Skip navigation

Sturge-Weber syndrome

Sturge-Weber syndrome is a rare disorder that is present at birth. A child with this condition will have a port-wine stain birthmark (usually on the face) and nervous system problems.

Causes

The cause of Sturge-Weber is unknown. It is not thought to be passed down (inherited) through families.

Symptoms

  • Port-wine stain (more common on the face than the body)
  • Seizures
  • Paralysis or weakness on one side
  • Learning disabilities

Exams and Tests

Glaucoma may be one sign of the condition.

Tests may include:

Treatment

Treatment is based on the patient's signs and symptoms, and may include:

  • Anticonvulsant medicines for seizures
  • Eye drops or surgery to treat glaucoma
  • Laser therapy for port-wine stains
  • Physical therapy for paralysis or weakness
  • Possible brain surgery to prevent seizures

Outlook (Prognosis)

Most cases of Sturge-Weber are not life-threatening. The patient's quality of life depends on how well the symptoms (such as seizures) can be prevented or treated.

Patients will need to visit an ophthalmologist at least once a year to treat glaucoma. They also will need to see a neurologist to treat seizures and other nervous system symptoms.

Possible Complications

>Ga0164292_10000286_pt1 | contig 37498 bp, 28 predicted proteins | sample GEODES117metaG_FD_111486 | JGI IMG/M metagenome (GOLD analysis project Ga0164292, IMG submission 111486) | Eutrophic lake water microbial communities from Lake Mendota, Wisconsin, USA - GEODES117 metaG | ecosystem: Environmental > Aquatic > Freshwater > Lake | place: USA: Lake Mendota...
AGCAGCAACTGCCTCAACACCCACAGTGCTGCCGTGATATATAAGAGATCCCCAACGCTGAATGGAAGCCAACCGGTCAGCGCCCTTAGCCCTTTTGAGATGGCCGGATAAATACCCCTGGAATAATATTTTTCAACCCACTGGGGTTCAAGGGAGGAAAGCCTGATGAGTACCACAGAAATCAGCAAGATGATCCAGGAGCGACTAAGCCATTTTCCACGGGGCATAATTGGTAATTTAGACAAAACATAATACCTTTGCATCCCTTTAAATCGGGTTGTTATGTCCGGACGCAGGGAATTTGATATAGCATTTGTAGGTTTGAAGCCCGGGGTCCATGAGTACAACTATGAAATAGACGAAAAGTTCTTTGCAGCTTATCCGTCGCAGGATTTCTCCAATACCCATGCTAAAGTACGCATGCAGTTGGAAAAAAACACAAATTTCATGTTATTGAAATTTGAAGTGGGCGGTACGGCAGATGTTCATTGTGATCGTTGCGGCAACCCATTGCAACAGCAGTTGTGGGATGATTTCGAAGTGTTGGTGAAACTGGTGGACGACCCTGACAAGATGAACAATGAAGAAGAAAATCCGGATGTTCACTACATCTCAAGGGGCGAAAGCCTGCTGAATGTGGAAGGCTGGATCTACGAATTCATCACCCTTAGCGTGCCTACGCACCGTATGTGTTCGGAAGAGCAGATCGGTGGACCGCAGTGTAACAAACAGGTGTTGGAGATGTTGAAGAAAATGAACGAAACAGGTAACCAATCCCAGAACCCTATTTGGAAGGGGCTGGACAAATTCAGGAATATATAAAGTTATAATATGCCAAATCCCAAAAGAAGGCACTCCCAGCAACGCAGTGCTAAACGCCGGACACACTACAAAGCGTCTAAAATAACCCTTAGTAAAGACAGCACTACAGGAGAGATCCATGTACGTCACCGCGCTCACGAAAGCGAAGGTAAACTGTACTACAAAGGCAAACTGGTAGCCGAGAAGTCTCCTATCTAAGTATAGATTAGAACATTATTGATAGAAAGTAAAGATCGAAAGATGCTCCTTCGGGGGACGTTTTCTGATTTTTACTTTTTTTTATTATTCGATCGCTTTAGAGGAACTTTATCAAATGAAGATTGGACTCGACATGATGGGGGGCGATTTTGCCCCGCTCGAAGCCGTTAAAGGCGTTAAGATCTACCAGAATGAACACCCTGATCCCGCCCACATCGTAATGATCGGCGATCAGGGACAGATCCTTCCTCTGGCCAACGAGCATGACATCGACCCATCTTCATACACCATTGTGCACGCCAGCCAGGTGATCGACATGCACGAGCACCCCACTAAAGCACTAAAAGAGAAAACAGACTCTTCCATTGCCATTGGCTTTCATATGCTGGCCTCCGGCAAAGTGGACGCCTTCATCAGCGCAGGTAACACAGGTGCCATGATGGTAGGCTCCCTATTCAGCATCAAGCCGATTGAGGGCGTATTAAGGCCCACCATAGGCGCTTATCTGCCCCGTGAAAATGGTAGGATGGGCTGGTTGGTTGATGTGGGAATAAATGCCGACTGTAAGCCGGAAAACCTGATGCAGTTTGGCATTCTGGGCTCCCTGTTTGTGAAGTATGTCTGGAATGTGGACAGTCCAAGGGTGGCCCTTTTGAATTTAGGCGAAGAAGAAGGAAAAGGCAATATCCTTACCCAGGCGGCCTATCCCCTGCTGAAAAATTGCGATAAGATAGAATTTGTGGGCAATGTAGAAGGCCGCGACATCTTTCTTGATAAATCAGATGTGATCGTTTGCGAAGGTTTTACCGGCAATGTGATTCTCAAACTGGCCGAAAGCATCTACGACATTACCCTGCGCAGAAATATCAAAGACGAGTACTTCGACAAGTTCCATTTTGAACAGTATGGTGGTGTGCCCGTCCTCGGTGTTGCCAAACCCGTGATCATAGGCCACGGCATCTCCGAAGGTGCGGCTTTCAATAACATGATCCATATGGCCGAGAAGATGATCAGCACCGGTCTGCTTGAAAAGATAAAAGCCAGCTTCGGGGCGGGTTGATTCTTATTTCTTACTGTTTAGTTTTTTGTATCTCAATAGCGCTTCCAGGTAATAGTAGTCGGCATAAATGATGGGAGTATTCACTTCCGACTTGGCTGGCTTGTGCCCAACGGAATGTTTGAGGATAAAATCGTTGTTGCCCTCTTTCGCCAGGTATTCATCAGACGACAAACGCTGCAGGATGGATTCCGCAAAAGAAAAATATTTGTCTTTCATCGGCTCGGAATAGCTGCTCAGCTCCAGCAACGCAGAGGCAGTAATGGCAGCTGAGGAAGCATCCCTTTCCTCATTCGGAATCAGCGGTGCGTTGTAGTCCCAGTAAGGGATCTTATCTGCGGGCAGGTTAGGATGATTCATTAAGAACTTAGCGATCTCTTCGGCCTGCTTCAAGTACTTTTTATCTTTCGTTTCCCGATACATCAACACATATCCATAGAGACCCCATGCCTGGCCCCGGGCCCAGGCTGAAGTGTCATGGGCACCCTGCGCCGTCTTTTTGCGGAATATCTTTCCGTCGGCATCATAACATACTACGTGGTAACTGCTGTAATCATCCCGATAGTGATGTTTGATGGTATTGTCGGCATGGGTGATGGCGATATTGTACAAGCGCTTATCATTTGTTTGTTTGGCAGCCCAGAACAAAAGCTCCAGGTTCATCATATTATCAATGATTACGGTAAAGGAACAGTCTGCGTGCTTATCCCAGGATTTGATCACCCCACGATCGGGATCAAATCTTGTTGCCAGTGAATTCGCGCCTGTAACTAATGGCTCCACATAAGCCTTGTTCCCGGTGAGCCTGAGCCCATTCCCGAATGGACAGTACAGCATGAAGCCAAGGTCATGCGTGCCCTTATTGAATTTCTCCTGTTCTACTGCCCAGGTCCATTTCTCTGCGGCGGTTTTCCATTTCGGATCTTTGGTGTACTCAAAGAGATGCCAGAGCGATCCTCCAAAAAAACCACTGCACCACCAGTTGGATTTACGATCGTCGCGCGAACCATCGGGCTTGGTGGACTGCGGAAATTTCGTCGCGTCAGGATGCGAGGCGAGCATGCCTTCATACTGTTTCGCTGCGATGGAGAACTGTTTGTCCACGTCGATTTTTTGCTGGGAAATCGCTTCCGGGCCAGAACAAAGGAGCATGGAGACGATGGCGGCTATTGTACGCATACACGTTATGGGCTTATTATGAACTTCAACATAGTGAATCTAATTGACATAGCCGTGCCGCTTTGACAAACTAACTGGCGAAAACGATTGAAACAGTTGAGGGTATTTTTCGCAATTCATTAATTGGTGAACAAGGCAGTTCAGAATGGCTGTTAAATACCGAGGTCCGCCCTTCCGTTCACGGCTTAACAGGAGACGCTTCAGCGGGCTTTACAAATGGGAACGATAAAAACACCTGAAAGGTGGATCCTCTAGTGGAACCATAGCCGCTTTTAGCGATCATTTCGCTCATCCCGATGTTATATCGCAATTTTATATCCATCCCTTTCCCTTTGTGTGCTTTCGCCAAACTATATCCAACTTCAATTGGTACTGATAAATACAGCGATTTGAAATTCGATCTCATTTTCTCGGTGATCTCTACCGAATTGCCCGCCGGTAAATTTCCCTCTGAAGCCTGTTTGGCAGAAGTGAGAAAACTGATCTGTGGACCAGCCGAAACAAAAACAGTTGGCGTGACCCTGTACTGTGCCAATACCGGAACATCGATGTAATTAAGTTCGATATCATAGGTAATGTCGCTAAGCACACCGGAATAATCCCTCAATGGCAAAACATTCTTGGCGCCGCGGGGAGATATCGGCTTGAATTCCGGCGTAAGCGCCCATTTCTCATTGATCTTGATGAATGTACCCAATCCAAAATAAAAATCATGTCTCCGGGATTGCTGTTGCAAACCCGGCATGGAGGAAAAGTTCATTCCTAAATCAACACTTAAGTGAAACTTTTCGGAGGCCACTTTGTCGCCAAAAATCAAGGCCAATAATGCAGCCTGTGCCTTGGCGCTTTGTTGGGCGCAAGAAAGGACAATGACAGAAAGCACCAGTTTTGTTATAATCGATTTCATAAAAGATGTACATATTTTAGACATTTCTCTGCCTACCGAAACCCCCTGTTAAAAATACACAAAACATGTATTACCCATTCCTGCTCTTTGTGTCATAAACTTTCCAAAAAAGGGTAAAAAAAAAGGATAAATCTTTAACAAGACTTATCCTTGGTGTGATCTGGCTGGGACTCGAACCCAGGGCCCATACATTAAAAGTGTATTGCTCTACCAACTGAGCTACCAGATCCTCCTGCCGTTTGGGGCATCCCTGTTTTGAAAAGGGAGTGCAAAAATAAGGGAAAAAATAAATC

• Abnormal blood vessel growth in the skull
  • Continued growth of the port-wine stain
  • Developmental delays
  • Emotional and behavioral problems
  • Glaucoma, which may lead to blindness
  • Paralysis
  • Seizures

When to Contact a Medical Professional

The health care provider should check all birthmarks, including a port-wine stain. Seizures, vision problems, paralysis, and changes in alertness or mental state may mean the coverings of the brain are involved. These symptoms should be evaluated right away.

Prevention

There is no known prevention.

Alternative Names

Encephalotrigeminal angiomatosis

References

Haslam RHA. Neurocutaneous syndromes. In: Kliegman RM, Behrman RE, Jenson HB, Stanton BF, eds. Nelson Textbook of Pediatrics. 18th ed. Philadelphia, Pa: Saunders Elsevier; 2007:chap 596.

Update Date: 11/14/2011

Updated by: Chad Haldeman-Englert, MD, Wake Forest School of Medicine, Department of Pediatrics, Section on Medical Genetics, Winston-Salem, NC. Review provided by VeriMed Healthcare Network. Also reviewed by David Zieve, MD, MHA, Medical Director, A.D.A.M., Inc.

A.D.A.M Quality Logo

A.D.A.M., Inc. is accredited by URAC, also known as the American Accreditation HealthCare Commission (www.urac.org). URAC's accreditation program is an independent audit to verify that A.D.A.M. follows rigorous standards of quality and accountability. A.D.A.M. is among the first to achieve this important distinction for online health information and services. Learn more about A.D.A.M.'s editorial policy, editorial process and privacy policy. A.D.A.M. is also a founding member of Hi-Ethics and subscribes to the principles of the Health on the Net Foundation (www.hon.ch).

The information provided herein should not be used during any medical emergency or for the diagnosis or treatment of any medical condition. A licensed physician should be consulted for diagnosis and treatment of any and all medical conditions. Call 911 for all medical emergencies. Links to other sites are provided for information only -- they do not constitute endorsements of those other sites. Copyright 1997-2014, A.D.A.M., Inc. Duplication for commercial use must be authorized in writing by ADAM Health Solutions.

A.D.A.M Logo